“You had better go up at once,” was Jan’s reply.
Master Cheese was taken aback. “I go up!” he repeated, pulling a face as long as his arm. “All that way! I had to go to Baker’s and to Flint’s between dinner and tea.”
“And to how many Bakers and Flints do I have to go between dinner and tea?” retorted Jan. “You know what to give Mrs. Bitterworth. So start.”
Master Cheese felt aggrieved beyond everything. For one thing, it might be dangerous to leave those cherished plums in the leech basin, Bob being within arm’s length of them; for another, Master Cheese liked his ease better than walking. He cast some imploring glances at Jan, but they produced no effect, so he had to get his hat. Vacillating between the toll that might be taken of the plums if he left them, and the damage to his hair if he took them, he finally decided on the latter course. Emptying the plums into his hat, he put it on his head. Jan was looking over what they termed the call-book.
“Miss Deb says you were called out at tea-time,” observed Jan, as Master Cheese was departing. “Who was it?”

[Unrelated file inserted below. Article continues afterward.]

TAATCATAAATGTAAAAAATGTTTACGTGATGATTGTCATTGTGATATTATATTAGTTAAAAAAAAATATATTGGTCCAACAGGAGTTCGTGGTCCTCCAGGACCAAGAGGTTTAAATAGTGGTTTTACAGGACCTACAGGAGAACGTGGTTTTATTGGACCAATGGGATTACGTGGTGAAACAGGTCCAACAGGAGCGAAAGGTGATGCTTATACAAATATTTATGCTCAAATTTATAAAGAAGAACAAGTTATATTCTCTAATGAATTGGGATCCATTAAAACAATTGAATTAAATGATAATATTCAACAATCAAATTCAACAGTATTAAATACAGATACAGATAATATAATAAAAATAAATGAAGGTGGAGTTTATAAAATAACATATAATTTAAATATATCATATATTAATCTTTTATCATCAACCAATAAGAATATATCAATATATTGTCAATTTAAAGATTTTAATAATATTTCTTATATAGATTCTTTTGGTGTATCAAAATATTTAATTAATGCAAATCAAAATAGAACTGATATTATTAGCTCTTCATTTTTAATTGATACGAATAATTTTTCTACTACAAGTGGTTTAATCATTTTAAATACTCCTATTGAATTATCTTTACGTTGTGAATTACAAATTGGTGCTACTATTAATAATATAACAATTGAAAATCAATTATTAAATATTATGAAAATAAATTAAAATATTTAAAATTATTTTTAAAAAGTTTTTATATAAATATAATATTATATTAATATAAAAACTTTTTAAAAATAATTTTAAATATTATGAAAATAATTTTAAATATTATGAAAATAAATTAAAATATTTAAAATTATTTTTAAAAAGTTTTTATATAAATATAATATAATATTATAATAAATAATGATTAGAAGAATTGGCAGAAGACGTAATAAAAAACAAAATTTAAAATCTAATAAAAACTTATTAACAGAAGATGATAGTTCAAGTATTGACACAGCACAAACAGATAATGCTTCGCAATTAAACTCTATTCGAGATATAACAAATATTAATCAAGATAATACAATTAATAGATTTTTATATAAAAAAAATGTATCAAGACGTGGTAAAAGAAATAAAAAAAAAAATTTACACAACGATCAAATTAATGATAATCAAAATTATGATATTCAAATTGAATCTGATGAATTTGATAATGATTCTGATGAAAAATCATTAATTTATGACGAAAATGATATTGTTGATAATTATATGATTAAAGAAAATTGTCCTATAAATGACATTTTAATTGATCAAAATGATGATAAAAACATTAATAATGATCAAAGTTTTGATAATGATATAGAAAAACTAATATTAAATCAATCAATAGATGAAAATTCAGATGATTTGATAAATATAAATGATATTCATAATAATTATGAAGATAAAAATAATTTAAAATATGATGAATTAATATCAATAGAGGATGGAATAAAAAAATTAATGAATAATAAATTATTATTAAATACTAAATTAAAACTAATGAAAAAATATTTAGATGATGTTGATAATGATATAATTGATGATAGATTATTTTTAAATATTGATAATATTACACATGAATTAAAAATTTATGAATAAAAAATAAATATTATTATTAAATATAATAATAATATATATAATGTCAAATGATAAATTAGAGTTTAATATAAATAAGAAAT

“Nobody but old Hook. The girl was worse.”
“What! Alice? Why have you not got it down here?” pointing to the book.
“Oh, they are nobody,” grumbled Master Cheese. “I wonder the paupers are not ashamed to come here to our faces, asking for attendance and physic! I They know they’ll never pay.”
“That’s my business,” said Jan, “Did he say she was very ill?”
“‘Took dangerous,’ he said,” returned Master Cheese. “Thought she’d not live the night out.”
Indefatigable Jan put on his hat, and went out with Master Cheese. Master Cheese turned leisurely towards Mr. Bitterworth’s; Jan cut across the road at a strapping pace, and took the nearest way to Hook’s cottage. It led him past the retired spot where he and the Reverend Mr. Bourne had found Alice lying that former night.
Barely had Jan gained it when some tall, dark form came pushing through the trees at right angles, and was striding off to the distance. One single moment’s indecision—for Jan was not sure at first in the uncertain light—and then he put his long legs to their utmost speed, bore down, and pinned the intruder.
“Now, then!” said Jan, “ghost or no ghost, who are you?”
He was answered by a laugh, and some joking words—
“Don’t throttle me quite, Jan. Even a ghost can’t stand that.”
The tone of the laugh, the tone of the voice, fell upon Jan Verner’s ears with the most intense astonishment. He peered into the speaker’s face with his keen eyes, and gave vent to an exclamation. In spite of the whiskerless cheeks, the elaborate black mark, in spite of the strange likeness to his brother, Jan recognised the features, not of Frederick, but of John Massingbird.